London Grammar – Truth is a Beautiful Thing
In retrospect, the breathless anticipation which preempted London Grammar’s debut wasn’t so surprising given the timing. Released in 2013, If You Wait offered a sparse yet vast, tastefully gloomy sound at the same time as Daughter’s hype train was also rocketing out of the station. The bookies pegged it for the Mercury, but it was beaten out by none other than James Blake. Clearly something was in the air; something delicate and dripping with reverb.
Hannah Reid’s enormous voice set the group apart back then and she still sings the competition under the table this time around. While always admirable on a technical level, her flashy delivery also makes for a few memorable gut punches. One is when she pirouettes into the upper echelons of her register during Rooting for You, conveying the affection and apprehension contained in the line 'you’re the only thing I’ve ever truly known'. The low scoops on Hell to the Liars are another, as if Reid’s digging in her heels to stand firmly against 'the righteous ones'.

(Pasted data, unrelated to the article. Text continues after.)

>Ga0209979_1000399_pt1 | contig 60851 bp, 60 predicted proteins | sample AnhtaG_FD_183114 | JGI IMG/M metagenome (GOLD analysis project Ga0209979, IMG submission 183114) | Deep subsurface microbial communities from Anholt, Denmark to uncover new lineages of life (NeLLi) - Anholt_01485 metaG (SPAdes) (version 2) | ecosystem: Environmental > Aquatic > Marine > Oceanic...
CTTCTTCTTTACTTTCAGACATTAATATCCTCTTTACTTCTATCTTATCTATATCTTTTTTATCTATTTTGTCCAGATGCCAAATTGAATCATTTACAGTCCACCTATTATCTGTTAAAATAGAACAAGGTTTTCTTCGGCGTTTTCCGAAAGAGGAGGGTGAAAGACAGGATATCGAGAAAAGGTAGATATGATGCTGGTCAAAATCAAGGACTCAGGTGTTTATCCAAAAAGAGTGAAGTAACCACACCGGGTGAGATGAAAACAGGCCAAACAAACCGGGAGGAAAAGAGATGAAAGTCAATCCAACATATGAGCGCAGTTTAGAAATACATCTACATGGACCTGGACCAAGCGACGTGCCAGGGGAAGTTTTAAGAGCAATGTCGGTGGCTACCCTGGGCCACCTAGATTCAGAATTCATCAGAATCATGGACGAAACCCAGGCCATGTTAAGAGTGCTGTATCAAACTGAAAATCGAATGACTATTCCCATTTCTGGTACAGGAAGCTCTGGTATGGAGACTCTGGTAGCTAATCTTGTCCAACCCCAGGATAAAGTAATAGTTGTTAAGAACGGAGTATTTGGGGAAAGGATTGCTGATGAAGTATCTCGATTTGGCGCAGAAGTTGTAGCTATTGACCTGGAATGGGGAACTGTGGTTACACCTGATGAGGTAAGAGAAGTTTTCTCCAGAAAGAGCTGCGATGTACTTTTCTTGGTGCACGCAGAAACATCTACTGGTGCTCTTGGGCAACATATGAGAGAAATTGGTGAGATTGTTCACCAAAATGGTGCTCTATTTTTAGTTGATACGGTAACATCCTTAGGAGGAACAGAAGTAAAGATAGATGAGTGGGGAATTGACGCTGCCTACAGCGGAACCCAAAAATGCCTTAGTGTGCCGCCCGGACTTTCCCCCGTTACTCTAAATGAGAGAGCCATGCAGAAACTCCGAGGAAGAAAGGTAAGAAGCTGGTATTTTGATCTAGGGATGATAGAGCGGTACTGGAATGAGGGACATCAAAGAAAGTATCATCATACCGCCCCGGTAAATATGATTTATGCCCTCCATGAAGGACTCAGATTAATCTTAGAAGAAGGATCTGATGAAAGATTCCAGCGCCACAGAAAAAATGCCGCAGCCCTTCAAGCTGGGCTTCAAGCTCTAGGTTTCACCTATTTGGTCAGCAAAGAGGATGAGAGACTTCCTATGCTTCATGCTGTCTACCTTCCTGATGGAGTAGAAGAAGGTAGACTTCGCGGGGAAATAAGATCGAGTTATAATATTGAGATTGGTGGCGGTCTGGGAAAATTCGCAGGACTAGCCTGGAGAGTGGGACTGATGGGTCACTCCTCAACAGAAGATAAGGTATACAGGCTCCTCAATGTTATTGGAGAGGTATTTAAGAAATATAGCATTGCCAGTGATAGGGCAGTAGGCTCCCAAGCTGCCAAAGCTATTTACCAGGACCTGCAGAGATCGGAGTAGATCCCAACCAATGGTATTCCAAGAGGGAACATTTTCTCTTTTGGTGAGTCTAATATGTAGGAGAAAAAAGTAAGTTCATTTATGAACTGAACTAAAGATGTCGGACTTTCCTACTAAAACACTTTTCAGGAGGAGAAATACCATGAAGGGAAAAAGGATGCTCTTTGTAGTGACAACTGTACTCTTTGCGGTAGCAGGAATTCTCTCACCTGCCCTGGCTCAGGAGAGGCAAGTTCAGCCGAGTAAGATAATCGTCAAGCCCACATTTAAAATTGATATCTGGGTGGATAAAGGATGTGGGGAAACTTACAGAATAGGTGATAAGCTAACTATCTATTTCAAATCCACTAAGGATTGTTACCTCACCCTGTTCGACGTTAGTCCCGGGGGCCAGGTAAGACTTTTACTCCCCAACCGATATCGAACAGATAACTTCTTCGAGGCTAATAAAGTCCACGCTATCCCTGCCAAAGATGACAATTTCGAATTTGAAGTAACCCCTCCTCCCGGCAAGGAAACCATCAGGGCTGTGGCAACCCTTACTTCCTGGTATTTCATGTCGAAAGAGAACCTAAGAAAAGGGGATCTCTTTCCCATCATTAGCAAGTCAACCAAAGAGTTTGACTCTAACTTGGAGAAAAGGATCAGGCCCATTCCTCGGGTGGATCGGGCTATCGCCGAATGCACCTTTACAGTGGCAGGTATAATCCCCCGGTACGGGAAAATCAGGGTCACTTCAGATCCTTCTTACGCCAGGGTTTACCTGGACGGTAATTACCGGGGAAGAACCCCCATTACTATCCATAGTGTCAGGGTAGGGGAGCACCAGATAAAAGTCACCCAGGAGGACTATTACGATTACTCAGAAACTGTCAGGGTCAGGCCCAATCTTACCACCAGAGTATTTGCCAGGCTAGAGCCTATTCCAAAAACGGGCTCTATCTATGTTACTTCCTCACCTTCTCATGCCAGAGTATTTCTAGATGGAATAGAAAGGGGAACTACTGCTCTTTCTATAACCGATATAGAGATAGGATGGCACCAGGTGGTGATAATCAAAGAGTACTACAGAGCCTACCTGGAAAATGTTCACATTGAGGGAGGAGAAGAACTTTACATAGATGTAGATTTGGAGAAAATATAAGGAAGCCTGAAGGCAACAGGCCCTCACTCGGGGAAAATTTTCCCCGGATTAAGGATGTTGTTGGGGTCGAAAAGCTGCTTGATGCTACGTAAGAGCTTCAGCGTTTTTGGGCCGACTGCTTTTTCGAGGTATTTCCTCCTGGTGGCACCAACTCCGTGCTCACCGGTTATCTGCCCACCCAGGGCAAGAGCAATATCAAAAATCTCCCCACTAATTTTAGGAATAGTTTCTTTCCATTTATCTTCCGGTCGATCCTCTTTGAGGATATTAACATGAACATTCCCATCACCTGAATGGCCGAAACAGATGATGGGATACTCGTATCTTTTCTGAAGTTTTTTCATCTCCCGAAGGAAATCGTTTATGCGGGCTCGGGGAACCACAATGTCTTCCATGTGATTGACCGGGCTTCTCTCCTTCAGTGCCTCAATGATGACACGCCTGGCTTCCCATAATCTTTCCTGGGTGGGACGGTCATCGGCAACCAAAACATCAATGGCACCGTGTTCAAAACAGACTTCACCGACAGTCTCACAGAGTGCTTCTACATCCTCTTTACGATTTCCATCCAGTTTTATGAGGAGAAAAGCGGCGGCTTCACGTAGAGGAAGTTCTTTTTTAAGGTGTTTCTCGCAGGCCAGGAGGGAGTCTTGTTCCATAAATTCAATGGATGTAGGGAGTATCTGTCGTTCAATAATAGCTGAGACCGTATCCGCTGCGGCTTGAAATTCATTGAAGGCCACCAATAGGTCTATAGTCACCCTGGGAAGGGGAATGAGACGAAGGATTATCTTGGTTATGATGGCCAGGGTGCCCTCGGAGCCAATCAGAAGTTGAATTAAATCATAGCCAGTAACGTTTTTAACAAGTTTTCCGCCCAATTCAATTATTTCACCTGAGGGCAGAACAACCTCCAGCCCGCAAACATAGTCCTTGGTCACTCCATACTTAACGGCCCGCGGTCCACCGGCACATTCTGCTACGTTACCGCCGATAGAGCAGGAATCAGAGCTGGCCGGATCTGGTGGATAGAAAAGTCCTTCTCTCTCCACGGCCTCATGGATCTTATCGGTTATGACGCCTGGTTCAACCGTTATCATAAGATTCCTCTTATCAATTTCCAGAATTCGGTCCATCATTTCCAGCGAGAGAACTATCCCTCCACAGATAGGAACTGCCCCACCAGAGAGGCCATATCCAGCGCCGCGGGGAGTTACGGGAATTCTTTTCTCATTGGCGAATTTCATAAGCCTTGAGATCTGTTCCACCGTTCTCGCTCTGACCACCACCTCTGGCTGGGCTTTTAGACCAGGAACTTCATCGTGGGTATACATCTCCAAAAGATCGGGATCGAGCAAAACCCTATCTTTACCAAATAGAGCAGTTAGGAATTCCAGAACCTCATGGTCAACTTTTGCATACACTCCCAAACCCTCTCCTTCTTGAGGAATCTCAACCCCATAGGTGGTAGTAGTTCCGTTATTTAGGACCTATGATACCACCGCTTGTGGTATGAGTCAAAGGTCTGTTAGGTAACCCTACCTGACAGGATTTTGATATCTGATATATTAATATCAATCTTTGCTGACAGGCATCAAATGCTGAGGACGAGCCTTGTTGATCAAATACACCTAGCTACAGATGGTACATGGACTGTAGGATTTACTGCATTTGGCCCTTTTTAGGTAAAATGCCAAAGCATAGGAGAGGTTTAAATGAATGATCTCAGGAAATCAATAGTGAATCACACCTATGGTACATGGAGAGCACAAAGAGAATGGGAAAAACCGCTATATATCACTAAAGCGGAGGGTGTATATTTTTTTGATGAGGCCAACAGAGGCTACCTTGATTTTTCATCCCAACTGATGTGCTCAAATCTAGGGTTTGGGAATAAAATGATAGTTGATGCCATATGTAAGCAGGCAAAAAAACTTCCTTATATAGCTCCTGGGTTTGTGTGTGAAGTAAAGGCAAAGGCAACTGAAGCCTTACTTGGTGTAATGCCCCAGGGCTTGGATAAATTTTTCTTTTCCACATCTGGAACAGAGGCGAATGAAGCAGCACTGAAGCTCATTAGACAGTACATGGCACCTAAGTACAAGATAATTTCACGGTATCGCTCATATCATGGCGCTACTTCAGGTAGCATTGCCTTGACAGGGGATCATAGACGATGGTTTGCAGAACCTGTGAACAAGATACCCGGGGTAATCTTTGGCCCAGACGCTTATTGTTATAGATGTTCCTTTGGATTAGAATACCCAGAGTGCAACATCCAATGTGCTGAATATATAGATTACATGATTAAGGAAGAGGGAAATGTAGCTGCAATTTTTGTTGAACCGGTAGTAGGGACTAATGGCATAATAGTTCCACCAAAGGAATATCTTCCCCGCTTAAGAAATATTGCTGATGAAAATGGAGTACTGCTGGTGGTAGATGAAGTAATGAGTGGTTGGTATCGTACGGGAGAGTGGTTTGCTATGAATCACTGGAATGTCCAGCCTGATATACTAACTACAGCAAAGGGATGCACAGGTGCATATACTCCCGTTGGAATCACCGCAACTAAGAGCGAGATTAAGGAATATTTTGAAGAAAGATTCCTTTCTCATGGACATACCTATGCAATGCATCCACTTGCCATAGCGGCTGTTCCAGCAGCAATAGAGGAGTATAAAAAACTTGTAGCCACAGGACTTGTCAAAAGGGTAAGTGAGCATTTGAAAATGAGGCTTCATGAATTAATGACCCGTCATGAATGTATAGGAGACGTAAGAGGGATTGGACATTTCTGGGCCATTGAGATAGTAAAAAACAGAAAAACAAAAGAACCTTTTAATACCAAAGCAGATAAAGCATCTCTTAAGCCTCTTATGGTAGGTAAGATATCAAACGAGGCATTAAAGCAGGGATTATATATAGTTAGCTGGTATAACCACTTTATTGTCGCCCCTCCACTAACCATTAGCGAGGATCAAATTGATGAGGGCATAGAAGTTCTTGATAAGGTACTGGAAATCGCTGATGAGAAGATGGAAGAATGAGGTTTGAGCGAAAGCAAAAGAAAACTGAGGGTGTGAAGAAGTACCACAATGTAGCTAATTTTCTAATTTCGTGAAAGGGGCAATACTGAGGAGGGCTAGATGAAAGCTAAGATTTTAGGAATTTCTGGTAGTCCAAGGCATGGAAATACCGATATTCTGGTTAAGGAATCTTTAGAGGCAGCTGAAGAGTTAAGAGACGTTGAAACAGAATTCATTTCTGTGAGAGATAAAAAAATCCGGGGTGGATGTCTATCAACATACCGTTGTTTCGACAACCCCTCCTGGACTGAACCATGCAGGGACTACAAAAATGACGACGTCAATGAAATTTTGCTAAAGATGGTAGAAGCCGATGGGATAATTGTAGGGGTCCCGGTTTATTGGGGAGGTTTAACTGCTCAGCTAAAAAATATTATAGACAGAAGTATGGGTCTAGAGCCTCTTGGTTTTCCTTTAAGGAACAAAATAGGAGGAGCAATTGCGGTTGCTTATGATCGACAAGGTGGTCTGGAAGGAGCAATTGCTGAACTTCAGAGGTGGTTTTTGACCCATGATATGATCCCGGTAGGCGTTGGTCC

But these are rare instances of genuine feeling amongst what otherwise feels like palatable but empty theatrics. While the instrumentation on Truth is a Beautiful Thing still takes watered down cues from The xx, it also reveals what the whole melancholic echo-pop set owes to U2. All deal in big, spacious gestures that exists in some liminal space between minor and major, expressive in an ambiguous way that risks proving more popular than it does moving.
Listen to: Rooting for You, Everybody Else